LOVE AMY: My girlfriend and I have been together for seven years. She's 58 and I'm 52.
I've always liked her, but then she decided she wanted to lose a few pounds.
I was fine at first, but her weight loss did not stop at a few pounds. Now she does not look healthy.
Her kids agreed that she does not look good, and now she says she's trying to regain some weight, but nothing works.
Is it possible that you can lose weight and are unable to recover it?
LOVE CONFUSED: Your friend should see her doctor.
Maybe she has something to eat disorder, a thyroid disorder, or some other underlying health problem that affects her ability to maintain a healthy weight. Or she is perfectly healthy, but not as hard as you want. (If this is the case, you must find a way to accept this change.)
Please encourage them to undergo a medical examination ̵
DEAR AMY: My best friend, "Betsy," recently gave my adult son a used violin. Betsy opened the bow and made other repairs before giving it to him.
The violin was used by her children at a young age (they too are now adults).
My friend recognizes the musical abilities of my son. and she wanted to promote that. He is self-taught and plays piano, guitar and drums. He also suffers from serious health problems. He's in constant pain, and music is a way for him to forget that.
It was such a friendly, loving and generous thing for Betsy!
Here's the problem: When her son and daughter found out they were very upset that she had given away the violin without asking her first.
You want her to get her back. She asked me to contact my son.
I told him and he was very hurt that she would ask for it back. I leave it at that.
Betsy is now planning to ask my son right after his return. I do not know who is right or wrong.
To complicate matters, our sons are friends. We have known each other for 20 years!
I'm stuck in the middle.
Stuck in the middle.
DEAR STUCK: Unless it is an invaluable family heirloom. When adult children leave home and leave behind their musical instruments (sports equipment, etc.), their loved ones have the right to do what they want with these possessions, unless the parents have made a special retention agreement.  Relying on your mother to hold your broken violin indefinitely, just in case you want to reclaim her, is not an assumption that adults living outside the home need to do.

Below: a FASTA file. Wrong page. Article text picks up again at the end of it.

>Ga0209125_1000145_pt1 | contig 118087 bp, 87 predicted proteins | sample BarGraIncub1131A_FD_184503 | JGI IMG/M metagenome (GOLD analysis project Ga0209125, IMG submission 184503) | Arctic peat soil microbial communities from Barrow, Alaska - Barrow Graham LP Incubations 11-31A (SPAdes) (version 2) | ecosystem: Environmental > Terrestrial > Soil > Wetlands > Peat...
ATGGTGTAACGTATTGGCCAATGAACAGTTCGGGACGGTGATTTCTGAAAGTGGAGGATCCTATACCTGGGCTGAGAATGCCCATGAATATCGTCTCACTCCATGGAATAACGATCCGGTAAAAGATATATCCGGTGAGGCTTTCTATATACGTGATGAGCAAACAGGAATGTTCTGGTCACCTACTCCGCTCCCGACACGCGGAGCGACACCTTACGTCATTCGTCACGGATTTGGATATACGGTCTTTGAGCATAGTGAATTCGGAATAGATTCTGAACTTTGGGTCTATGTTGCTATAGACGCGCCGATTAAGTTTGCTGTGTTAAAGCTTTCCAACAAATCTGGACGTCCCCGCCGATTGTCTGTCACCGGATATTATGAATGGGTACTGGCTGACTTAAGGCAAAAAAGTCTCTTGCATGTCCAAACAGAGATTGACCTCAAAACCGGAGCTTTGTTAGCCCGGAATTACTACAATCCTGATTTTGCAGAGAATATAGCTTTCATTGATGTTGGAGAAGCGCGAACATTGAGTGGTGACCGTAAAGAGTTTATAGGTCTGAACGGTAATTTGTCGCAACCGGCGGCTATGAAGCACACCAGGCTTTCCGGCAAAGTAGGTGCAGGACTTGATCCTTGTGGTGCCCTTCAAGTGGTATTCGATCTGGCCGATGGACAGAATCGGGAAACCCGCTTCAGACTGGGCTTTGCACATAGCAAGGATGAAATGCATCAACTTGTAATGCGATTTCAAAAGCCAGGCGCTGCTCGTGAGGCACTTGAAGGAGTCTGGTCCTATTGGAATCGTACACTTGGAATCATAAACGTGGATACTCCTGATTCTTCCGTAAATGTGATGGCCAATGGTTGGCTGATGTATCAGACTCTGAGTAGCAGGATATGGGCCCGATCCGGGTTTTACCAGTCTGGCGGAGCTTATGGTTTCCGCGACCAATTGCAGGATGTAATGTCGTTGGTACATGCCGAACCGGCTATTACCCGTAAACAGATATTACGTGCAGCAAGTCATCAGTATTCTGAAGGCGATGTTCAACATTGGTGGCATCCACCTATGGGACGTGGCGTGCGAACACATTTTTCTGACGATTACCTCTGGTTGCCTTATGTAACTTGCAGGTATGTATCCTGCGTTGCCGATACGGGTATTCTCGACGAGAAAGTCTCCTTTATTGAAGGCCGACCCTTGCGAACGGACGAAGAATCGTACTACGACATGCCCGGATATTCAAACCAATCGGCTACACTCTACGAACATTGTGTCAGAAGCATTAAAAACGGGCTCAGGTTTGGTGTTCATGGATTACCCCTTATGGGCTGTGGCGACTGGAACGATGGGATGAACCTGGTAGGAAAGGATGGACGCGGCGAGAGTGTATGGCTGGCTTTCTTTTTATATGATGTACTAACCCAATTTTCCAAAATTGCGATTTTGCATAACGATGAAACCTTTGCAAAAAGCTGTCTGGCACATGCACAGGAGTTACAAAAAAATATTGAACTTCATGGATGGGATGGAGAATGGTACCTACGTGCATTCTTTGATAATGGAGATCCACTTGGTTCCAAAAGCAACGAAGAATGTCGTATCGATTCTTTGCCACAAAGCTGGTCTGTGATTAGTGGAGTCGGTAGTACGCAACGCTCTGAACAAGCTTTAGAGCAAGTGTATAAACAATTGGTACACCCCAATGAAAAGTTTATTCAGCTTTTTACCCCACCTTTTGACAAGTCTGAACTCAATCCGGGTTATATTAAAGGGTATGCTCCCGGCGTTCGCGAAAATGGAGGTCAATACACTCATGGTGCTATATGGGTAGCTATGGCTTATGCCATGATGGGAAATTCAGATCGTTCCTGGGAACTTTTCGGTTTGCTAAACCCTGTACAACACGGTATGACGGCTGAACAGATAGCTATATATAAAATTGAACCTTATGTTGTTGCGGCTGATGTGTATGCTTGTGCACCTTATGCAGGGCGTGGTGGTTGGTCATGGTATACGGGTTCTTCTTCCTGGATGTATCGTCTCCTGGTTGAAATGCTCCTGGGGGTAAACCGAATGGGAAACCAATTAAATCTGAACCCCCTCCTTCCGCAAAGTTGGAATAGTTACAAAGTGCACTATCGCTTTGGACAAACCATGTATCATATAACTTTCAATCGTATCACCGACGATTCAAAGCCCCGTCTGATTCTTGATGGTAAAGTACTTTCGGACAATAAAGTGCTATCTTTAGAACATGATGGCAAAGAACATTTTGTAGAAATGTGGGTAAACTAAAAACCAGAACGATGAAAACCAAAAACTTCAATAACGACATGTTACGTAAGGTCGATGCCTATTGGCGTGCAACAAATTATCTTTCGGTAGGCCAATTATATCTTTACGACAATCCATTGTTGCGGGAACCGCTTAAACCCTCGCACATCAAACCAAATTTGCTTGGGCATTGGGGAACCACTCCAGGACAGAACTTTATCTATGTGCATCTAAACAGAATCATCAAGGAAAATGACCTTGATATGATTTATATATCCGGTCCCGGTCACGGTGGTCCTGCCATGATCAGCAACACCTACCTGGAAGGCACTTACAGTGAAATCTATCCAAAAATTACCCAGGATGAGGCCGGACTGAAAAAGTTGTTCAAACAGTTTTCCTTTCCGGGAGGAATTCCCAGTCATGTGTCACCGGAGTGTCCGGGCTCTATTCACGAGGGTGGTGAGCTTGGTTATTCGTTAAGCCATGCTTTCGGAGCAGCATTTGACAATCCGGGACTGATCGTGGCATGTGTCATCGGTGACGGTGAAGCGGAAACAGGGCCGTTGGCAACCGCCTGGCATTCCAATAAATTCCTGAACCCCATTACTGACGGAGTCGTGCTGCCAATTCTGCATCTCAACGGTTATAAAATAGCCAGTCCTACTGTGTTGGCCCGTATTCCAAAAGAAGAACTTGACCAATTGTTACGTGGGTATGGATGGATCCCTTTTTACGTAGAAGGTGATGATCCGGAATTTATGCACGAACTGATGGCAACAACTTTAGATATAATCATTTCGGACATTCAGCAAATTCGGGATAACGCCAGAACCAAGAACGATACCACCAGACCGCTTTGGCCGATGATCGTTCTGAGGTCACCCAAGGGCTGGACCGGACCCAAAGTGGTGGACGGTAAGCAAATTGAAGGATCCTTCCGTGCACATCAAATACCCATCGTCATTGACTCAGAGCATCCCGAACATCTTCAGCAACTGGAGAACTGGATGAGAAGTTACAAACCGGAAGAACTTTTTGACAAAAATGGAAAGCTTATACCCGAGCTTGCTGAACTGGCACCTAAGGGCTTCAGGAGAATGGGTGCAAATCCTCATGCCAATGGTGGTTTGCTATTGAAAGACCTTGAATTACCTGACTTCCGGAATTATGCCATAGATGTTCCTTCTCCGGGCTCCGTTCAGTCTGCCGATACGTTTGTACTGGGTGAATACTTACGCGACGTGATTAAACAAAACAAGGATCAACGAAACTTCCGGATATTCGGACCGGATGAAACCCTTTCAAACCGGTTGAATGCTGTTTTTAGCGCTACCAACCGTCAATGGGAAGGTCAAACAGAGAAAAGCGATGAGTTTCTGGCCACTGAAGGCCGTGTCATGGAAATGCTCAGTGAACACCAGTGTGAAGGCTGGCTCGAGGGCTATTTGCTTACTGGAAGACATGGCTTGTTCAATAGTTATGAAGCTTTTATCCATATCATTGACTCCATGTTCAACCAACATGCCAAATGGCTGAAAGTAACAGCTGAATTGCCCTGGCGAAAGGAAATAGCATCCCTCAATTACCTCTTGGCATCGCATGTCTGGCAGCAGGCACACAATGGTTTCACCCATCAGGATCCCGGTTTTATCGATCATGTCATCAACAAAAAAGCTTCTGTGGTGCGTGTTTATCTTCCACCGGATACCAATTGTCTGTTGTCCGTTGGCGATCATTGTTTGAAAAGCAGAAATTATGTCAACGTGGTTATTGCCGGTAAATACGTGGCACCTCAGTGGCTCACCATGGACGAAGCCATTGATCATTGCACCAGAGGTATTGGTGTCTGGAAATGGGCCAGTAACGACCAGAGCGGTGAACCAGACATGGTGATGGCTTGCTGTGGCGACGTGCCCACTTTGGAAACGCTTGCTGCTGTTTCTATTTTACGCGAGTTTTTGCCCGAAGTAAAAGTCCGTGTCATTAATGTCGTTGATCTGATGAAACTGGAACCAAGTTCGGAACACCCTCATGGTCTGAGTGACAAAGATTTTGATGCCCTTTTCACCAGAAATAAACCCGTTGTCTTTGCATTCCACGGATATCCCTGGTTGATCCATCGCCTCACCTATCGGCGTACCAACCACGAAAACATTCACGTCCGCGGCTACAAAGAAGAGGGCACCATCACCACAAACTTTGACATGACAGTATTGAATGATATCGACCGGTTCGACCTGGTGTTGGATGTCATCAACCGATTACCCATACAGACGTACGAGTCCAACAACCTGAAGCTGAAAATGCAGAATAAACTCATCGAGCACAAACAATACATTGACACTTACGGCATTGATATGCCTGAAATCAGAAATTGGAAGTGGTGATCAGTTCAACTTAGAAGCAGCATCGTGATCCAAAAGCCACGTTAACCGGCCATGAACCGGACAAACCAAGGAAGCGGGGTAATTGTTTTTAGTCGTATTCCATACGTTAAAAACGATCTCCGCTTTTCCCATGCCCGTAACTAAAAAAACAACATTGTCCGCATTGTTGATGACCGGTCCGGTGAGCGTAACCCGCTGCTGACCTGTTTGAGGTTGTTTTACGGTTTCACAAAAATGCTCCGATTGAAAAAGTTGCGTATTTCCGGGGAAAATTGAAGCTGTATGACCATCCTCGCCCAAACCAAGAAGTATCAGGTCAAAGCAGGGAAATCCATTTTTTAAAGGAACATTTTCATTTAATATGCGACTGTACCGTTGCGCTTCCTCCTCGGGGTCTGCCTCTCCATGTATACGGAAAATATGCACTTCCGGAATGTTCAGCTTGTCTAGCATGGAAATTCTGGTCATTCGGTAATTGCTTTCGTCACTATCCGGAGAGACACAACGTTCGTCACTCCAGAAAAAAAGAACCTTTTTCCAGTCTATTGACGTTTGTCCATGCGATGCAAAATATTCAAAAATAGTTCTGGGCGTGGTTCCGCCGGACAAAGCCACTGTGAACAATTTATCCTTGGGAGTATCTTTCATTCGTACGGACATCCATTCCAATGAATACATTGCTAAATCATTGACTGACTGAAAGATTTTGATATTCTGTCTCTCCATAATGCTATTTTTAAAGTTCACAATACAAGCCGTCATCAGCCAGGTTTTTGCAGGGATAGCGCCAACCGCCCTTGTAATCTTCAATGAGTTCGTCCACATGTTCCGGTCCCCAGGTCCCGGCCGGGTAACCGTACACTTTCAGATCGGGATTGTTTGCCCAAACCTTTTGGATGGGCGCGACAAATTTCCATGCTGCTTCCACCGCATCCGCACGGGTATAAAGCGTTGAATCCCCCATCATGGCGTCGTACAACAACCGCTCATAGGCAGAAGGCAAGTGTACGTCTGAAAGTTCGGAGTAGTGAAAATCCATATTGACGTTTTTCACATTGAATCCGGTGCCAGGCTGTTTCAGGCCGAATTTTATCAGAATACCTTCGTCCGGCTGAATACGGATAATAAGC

This is my (unsolicited) advice for "Betsy": When your adult children complained about your decision to repair and give away this violin, you could have said, "Children, you never made me believe that you want to have this instrument, and that's why I've recycled it by giving it to someone who cares who uses it. If you fall asleep, you lose. (The same goes for those boxed lacrosse sticks in the garage, by the way.)
Betsy seems to believe the problem can be solved by taking back this violin – but that will not happen. If she believes she has made a mistake, she must own him – and apologize to her children (but not give in). She should not ask her son to return this gift.
If she's determined to get it back, she'll have to face the awkwardness and embarrassment of her son.
They are not actually stuck in the middle and I suggest you leave it that way.
DEAR AMY: I've been a professional dog trainer for 12 years I'd like to alert you to the use of the word "alpha" when giving people advice on dog training.
In your answer to "Doggone It," you have wisely chosen to hire a specialist to teach the dog to sleep. As a dog bed on the floor and not in the bed of humans, you also made a statement about leadership in alpha. Style.
Positive reinforcement and relationship-based coaches and behaviorists are everywhere fighting against the alpha approach of using dominance. Punishment and aversive techniques for training dogs 659007] Heidi, in Colorado
DEAR HEIDI: Thank you for this correction.
You can email Amy Dickinson to [email protected] or send a letter to Ask Amy, P.O. Box 194, Freeville, NY 13068. You can also follow her on Twitter @askingamy or Facebook.